We report on our observations about supporting, via the Internet, the design and manufacture of an atomic artefact transport system (ATS) by a team of geographically separated physicists, designers and fabricators. To supplement the design process, we have deployed two Internet-based approaches. In our first approach, we have used a client- and server-based suite of tools with facilities for design activities and design rationale capture. In the second method, we implemented virtual reality modelling language (VRML) as a communication and visualization medium for evaluation of detailed designs and assembly sequences. In each approach, we observed changes in the design process as a result of incorporating collaborative technology. These changes include being able to capture design rationale and exchange ideas analogously to traditional methods, and being able to simulate the assembly sequence in the iterative design phase. Our data support the view that collaborative technologies will supplement, rather than supplant, traditional design processes. We conclude that collaborative environments can be effective in helping teams overcome the problems associated with conflicting schedules, heterogeneous computing environments and data, and can be effective in facilitating consensusbased decision-making necessary for collaborative design.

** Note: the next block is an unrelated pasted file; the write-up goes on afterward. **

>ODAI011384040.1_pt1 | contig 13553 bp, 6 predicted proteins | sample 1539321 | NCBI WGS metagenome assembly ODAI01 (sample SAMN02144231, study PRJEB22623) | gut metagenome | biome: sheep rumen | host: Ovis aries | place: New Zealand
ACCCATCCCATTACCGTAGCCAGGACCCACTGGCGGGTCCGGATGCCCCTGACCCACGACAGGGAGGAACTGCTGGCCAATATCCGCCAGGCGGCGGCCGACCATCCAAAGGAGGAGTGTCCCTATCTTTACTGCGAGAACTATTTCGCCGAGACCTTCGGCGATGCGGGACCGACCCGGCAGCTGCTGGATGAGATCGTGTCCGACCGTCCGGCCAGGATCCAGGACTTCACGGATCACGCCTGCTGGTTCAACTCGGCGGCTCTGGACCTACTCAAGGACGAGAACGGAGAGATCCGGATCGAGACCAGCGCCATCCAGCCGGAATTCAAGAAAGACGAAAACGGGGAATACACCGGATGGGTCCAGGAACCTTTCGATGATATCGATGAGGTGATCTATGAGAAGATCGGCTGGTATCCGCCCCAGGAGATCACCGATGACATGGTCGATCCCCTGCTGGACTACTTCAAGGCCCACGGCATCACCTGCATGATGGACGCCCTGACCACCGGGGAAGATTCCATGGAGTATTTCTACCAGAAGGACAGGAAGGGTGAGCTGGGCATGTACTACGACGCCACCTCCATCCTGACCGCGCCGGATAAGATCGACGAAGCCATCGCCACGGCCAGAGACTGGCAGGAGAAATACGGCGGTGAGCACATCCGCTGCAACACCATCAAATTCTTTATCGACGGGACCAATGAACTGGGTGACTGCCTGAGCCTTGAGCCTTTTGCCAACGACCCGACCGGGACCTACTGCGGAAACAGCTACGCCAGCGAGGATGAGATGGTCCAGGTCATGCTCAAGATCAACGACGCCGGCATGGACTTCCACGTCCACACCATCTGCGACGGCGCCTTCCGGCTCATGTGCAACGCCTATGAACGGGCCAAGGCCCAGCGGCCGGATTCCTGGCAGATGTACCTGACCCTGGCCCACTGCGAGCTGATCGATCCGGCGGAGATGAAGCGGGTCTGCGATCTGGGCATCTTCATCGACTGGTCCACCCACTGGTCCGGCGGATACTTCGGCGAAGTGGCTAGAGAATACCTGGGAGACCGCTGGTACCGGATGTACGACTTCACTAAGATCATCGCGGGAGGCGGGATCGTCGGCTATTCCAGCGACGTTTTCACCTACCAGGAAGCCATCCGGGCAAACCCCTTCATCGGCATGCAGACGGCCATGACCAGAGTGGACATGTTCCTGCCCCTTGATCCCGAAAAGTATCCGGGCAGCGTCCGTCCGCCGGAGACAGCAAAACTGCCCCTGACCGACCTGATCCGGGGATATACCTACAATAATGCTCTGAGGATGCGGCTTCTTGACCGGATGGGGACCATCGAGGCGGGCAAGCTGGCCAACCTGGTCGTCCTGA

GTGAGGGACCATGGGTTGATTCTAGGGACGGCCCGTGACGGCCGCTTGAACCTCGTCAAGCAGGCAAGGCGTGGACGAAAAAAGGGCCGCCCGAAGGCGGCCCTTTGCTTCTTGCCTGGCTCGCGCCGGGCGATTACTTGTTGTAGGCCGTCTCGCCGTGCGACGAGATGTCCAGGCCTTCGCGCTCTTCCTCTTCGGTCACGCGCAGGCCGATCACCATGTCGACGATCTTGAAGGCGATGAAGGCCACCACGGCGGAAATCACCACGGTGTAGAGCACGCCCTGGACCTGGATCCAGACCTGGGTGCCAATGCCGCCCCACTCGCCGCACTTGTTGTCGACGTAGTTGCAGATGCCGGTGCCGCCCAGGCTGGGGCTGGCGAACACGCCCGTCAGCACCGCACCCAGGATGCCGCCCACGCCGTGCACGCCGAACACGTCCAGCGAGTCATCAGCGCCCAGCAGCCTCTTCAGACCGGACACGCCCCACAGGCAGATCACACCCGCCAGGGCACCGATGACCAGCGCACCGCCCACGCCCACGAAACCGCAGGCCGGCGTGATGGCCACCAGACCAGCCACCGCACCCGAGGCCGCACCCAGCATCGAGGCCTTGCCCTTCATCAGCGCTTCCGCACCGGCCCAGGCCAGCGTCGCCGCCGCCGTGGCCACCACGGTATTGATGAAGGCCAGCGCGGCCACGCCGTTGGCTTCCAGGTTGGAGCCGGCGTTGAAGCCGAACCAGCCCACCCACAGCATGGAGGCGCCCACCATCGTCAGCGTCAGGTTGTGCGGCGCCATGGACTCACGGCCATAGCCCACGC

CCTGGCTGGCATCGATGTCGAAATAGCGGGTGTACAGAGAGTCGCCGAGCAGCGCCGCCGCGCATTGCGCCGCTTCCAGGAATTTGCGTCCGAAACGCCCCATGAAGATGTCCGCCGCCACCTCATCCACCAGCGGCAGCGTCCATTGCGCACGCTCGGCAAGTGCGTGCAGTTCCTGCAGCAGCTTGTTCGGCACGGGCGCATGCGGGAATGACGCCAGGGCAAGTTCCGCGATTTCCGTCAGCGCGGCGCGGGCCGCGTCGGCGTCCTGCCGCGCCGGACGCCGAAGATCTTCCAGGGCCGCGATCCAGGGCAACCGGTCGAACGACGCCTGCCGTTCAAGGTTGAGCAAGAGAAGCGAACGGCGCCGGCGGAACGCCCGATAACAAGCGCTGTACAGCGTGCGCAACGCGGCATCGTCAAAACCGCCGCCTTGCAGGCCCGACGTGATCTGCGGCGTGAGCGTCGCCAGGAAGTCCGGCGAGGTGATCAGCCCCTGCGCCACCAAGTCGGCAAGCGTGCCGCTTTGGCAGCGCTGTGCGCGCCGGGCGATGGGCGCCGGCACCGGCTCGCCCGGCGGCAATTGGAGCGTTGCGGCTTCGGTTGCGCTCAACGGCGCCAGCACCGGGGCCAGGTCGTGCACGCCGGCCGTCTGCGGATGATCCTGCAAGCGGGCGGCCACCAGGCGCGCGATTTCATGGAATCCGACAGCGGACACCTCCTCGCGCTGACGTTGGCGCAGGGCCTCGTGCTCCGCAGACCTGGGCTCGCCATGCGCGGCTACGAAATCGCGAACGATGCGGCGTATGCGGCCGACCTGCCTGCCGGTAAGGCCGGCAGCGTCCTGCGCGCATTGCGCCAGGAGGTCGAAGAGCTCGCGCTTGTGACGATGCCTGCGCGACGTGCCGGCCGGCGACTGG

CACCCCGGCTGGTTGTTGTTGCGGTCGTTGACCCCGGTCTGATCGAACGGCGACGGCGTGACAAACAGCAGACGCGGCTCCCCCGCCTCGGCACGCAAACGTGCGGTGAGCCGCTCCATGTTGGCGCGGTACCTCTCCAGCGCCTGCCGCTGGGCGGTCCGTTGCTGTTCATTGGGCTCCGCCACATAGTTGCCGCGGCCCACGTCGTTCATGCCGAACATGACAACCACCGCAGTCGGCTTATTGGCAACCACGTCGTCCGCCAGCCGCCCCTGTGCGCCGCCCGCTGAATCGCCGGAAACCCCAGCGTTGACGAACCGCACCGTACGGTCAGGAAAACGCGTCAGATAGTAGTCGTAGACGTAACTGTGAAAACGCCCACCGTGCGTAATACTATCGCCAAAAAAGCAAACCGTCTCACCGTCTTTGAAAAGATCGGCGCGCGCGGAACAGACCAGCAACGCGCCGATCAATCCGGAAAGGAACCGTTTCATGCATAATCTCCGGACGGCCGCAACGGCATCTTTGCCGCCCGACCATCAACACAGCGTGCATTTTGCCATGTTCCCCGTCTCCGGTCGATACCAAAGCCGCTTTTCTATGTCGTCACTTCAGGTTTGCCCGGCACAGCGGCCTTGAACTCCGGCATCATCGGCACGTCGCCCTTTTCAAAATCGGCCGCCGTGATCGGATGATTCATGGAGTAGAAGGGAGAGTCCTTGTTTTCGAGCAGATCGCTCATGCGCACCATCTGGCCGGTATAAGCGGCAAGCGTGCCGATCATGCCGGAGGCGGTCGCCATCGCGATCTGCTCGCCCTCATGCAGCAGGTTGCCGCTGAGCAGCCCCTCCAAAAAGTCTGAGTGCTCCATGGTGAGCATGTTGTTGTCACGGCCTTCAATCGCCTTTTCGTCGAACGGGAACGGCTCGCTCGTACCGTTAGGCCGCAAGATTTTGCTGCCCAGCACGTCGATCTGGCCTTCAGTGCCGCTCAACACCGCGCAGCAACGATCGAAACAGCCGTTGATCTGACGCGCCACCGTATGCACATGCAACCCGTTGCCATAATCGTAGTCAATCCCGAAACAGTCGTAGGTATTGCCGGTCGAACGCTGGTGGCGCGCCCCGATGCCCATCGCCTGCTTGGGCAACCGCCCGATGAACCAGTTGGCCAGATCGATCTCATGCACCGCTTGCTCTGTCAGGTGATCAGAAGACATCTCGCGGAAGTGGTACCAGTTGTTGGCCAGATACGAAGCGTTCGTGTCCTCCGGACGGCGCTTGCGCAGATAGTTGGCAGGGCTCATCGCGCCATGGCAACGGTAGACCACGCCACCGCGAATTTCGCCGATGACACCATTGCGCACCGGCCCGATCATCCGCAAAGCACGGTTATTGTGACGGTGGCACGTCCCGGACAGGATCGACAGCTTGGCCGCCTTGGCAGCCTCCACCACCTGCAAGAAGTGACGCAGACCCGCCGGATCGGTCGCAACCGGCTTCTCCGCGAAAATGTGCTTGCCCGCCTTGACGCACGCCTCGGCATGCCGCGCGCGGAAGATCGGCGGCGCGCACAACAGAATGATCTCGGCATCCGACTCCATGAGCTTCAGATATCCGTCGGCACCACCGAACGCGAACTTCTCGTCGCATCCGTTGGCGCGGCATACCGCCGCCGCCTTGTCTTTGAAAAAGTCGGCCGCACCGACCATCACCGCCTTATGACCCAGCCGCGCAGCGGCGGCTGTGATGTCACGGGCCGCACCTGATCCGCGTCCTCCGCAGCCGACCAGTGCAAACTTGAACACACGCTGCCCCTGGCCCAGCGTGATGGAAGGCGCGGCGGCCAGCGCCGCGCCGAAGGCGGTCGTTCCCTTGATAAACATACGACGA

|Number of pages
|International Journal of Computer Integrated Manufacturing
|Published - Jan 1 2001
ASJC Scopus subject areas
- Mechanical Engineering
- Computer Science Applications
- Industrial and Manufacturing Engineering